Consumer prices increased by 1.2 per cent in the 12 months ended in October, leaving Canada's inflation rate unchanged for three consecutive months.
Statistics Canada said Friday that smaller price increases for energy offset larger gains in food, air travel and property taxes.
The core index, which the Bank of Canada pays closer attention to in setting its policy decisions, was unchanged at 1.3 per cent.
The 1.2 per cent showing was stronger than expected by economists.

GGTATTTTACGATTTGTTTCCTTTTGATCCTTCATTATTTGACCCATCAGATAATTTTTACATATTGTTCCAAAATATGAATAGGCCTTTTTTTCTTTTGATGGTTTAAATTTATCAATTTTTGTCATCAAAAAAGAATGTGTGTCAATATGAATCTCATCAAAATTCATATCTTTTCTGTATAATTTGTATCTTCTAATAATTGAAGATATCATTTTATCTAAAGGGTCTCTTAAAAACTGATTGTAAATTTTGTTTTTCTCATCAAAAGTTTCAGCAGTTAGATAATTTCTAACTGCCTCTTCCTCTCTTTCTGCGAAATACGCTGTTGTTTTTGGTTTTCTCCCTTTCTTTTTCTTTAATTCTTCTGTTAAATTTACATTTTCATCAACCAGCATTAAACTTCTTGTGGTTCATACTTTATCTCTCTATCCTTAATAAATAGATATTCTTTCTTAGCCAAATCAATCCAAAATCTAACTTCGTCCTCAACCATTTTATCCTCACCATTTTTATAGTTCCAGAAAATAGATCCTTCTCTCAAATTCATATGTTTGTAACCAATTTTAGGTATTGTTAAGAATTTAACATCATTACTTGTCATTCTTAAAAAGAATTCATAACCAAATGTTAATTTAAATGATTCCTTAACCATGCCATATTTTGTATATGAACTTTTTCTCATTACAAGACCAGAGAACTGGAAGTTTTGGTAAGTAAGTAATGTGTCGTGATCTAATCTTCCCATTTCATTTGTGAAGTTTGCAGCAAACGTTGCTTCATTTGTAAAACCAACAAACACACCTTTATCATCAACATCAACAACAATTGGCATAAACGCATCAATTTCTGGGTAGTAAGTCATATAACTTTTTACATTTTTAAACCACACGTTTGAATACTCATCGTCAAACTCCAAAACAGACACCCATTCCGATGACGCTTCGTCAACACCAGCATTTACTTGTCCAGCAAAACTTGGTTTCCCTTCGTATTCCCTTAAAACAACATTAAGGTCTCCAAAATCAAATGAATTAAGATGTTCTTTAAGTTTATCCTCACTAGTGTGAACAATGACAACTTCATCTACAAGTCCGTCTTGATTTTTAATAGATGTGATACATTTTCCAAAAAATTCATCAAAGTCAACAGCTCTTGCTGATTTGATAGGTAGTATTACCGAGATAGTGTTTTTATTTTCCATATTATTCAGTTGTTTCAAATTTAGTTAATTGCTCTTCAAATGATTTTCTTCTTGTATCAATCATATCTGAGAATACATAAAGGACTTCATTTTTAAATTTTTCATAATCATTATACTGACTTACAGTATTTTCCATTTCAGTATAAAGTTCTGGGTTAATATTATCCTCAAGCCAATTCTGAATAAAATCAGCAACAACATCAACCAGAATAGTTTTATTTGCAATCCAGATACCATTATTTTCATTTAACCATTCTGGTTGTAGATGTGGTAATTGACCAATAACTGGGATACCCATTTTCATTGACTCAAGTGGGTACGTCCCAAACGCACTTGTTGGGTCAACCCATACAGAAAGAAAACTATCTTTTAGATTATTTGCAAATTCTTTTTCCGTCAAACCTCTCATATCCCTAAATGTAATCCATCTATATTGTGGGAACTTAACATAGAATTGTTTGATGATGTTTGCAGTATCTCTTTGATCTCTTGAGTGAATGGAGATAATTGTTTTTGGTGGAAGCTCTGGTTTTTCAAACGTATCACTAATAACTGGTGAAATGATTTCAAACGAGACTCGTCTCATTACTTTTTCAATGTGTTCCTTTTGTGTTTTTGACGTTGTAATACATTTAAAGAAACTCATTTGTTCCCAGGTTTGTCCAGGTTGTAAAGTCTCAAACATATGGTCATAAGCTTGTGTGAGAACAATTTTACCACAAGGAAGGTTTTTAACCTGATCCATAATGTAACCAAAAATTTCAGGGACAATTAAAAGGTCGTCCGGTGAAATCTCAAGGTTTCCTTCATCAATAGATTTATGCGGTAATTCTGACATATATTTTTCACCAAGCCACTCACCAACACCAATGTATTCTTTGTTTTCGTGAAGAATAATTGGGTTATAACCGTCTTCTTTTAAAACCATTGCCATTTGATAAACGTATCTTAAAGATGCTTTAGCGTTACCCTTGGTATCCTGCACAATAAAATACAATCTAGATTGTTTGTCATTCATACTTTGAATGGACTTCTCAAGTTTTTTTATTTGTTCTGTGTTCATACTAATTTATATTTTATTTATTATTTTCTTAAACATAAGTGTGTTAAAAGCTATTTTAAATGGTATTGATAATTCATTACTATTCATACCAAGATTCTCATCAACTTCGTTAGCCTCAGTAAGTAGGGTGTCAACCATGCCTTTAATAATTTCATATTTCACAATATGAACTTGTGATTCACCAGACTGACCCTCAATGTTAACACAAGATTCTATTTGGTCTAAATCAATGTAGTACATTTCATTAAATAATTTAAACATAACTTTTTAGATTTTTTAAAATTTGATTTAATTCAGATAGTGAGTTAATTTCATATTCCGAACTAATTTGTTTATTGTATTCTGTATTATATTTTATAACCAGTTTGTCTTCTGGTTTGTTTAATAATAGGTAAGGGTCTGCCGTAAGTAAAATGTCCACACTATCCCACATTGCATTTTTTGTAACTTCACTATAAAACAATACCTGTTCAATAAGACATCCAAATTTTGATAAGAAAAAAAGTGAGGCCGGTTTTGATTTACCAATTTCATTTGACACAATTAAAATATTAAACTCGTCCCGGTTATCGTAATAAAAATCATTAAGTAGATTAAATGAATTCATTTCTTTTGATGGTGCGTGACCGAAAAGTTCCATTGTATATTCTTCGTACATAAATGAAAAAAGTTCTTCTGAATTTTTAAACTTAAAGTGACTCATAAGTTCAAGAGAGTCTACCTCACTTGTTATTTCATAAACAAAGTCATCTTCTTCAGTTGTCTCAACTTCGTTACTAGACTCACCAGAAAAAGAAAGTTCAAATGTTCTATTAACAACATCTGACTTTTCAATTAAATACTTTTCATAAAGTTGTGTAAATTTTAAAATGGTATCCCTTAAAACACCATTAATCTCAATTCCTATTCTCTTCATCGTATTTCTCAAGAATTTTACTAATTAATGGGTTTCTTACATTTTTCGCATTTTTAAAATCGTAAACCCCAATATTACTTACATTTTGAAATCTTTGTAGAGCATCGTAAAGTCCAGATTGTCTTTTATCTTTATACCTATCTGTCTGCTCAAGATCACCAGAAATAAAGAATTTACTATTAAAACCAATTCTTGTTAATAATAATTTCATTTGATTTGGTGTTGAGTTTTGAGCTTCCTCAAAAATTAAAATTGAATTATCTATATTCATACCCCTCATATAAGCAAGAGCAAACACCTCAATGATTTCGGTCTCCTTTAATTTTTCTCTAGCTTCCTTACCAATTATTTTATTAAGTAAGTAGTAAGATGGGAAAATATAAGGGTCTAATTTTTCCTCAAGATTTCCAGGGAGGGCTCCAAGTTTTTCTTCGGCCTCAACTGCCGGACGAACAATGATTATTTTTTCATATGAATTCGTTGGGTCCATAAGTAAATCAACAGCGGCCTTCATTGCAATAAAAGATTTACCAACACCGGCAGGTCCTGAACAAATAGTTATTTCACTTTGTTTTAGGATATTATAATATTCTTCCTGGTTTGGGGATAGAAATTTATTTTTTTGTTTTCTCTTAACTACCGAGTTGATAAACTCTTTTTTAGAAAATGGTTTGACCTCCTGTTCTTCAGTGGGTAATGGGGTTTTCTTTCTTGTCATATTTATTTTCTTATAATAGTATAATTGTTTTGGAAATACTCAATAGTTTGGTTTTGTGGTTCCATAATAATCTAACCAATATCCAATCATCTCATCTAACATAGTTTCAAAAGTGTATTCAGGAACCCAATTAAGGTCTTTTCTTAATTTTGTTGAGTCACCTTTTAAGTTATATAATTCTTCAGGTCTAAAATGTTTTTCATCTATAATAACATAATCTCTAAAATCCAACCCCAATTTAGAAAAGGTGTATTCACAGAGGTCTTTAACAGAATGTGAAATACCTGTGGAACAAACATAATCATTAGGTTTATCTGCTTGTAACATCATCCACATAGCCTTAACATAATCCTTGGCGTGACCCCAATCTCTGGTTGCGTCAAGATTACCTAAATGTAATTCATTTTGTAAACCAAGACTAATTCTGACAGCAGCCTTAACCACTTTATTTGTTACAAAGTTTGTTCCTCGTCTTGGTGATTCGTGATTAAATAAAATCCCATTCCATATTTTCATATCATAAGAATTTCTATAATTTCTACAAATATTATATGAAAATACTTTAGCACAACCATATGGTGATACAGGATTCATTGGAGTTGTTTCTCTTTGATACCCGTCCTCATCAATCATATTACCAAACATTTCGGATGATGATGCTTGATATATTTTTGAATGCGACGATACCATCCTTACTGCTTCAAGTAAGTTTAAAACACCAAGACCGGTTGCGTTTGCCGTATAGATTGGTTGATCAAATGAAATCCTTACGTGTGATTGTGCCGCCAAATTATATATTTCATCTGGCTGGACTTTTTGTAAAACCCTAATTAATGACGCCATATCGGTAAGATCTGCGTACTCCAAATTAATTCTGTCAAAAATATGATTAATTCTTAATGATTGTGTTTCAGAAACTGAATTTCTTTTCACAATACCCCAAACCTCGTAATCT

"With the sharp drop in prices recorded last December unlikely to be repeated, the inflation rates are likely to end the year higher than they were in October," RBC economist Dawn Desjardins said in a note following the release of the data.
"The low level of interest rates will likely spark a reacceleration in growth," she said. "This means that the bank's overnight policy rate will likely stay at one per cent until the middle of next year."